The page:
Why a Drug Dealer is a Better Entrentrepreneur
Posted by Pierre de la Fortune on October 09, 2015 @ 12:01 a.m.
Written by Brad Birdsall & Matt Gaidica
1. People get addicted to their product.
Business 101, deliver a great product that people can not be without. No matter if you have cheapest product, or the most dead effective service, if your client wakes up and needs something from you, you will always be making money and supporting your business. People talk a lot about “niches”, and they are necessary, but its not so easy to have something no one else does.. so look for it where other people are not. Prime Studios compliments websites with in-house digital photography, we deliver a great integration of those two products, and that makes us go-to people for a lot of digital-based marketing.
2. They are impatient with formalities and structure.
For the next person that stops you from working and tells you that you should write a 20-page business plan, please kick them in the shin, or at least blatantly ignore them. Plans are important for projects, for long-term business efforts, and for a lot of things, but the one thing that is more important than planning every aspect of your business is actually working on it.
3. Know how to outsource their work.
We are always impressed seeing the owner of a big business get their hands dirty, but successful big-wigs know that they cant be peddling their product day-in and day-out. Outsourcing might not even mean hiring people, think about how much time you could save by investing in a good invoicing system like Freshbooks, or project management system like Basecamp. Maximize your efficiency, and focus on what your good at, not managing it!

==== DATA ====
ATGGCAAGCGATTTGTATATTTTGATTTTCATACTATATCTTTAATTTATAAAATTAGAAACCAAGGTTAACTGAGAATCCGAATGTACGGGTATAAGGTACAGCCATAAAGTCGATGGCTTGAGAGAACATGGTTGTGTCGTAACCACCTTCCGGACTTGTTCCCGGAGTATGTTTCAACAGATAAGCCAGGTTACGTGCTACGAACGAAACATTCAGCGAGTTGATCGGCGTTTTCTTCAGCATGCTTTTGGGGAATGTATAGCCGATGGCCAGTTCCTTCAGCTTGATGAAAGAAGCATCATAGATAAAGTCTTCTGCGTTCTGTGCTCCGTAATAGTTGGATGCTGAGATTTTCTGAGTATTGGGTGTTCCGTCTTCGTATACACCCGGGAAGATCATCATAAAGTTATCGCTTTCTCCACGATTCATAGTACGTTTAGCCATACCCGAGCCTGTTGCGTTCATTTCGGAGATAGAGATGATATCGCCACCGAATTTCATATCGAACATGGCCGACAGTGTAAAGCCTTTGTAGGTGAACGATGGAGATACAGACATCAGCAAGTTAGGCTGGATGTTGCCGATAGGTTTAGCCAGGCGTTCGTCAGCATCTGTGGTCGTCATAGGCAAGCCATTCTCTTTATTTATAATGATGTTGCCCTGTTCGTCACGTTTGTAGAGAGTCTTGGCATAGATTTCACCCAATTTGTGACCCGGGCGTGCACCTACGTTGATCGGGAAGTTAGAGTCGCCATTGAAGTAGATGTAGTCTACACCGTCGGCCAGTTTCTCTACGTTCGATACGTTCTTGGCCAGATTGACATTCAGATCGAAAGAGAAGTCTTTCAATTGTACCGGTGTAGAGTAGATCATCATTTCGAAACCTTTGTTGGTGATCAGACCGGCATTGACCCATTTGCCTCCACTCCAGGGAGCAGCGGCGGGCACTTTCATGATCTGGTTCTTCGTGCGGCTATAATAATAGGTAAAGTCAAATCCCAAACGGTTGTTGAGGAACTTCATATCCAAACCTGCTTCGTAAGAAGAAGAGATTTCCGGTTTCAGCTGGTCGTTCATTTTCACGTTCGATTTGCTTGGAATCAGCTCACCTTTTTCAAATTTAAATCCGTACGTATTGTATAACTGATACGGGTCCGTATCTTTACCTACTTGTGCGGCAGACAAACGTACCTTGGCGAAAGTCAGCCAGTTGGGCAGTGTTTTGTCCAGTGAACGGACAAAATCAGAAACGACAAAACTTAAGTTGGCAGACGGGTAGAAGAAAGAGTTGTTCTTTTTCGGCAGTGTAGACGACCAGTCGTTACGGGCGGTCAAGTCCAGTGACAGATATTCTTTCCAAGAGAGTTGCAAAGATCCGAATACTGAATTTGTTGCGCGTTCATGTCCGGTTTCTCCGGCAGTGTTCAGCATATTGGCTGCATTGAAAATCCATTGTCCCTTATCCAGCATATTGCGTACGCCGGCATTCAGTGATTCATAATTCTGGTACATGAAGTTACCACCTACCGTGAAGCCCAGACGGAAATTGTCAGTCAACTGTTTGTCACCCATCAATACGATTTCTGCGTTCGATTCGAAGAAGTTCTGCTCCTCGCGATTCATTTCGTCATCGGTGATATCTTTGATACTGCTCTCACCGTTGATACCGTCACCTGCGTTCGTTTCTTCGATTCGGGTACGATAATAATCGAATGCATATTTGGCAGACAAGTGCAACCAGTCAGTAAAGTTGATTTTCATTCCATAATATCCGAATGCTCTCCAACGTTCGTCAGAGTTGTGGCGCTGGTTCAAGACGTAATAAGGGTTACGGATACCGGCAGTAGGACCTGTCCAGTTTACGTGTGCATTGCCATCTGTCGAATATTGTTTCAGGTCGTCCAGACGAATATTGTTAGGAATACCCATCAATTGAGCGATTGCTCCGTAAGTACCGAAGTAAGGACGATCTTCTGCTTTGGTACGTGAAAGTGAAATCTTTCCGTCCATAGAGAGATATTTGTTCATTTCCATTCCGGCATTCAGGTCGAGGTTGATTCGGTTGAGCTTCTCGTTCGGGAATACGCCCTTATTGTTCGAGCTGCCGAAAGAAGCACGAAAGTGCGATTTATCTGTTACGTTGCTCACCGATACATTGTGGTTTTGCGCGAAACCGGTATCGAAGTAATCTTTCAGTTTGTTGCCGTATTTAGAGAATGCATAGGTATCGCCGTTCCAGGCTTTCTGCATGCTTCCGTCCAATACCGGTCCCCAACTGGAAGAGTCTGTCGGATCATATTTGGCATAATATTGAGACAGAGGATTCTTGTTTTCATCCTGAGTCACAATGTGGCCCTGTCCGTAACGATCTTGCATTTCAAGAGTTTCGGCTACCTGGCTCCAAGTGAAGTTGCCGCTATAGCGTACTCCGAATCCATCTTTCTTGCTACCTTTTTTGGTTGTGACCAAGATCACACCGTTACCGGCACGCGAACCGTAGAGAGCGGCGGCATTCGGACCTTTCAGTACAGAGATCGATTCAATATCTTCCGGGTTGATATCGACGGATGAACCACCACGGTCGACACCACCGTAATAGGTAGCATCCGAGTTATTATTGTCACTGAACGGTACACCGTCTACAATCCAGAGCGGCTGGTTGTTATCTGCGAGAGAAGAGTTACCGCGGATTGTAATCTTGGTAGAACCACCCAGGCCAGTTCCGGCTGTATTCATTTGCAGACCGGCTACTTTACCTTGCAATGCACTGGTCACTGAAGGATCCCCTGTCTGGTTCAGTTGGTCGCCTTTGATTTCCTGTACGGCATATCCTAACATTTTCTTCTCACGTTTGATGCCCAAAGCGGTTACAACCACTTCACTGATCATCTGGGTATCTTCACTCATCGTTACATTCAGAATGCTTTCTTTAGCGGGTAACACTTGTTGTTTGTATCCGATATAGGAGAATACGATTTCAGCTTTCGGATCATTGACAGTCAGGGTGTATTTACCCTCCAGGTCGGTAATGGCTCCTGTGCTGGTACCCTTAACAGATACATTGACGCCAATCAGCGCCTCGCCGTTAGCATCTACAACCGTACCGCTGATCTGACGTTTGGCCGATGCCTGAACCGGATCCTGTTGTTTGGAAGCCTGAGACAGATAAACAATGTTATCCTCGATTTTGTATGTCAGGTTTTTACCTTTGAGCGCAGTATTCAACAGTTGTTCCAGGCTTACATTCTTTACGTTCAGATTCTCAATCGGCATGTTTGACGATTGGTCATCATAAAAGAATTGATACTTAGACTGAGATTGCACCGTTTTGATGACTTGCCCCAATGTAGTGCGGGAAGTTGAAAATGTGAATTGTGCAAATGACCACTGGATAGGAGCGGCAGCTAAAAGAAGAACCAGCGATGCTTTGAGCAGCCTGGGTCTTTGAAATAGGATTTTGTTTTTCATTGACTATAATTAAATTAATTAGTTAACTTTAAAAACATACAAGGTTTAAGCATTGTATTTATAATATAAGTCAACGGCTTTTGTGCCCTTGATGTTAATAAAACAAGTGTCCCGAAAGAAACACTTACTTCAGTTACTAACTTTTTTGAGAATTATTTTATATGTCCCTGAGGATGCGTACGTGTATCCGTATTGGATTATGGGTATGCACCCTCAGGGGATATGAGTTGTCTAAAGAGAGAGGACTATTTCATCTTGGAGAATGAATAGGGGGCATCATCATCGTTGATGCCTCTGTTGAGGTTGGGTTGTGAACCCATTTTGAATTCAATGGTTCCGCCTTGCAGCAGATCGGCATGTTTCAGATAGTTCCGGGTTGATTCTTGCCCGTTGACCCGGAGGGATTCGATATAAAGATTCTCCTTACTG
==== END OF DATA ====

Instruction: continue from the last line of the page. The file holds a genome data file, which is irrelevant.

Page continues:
4. They reinvest their profits.
Put your money to work; the US economies average inflation rate is 3%, and your bank account is definitely not matching that, so until you invest you will just watch your hard earned dollar turn into something less. Put that money into making your day more efficient, making your job easier with less distractions, or if your product-based, turn it over into R&D money or scale-up the next batch of products.
5. Adaption to different marketplaces.
Whether your product is a bust, or a service you offer has become stagnant, there is no time to be sour about it, you have to get back on your feet and figure out where you went wrong and how to fix it. In 2008 there were nearly 150K mobile websites out there, in 2009 there were more than 1M, that might just be a calling that web designers need to think about mobile devices too. Trying to move to fast can lead to underdeveloped services, so take a breathe, and then take the plunge into the future of your business.
For more info please visit: http://blog.builtbyprime.com/business/why-a-drug-dealer-is-a-better-entrepreneur-than-you
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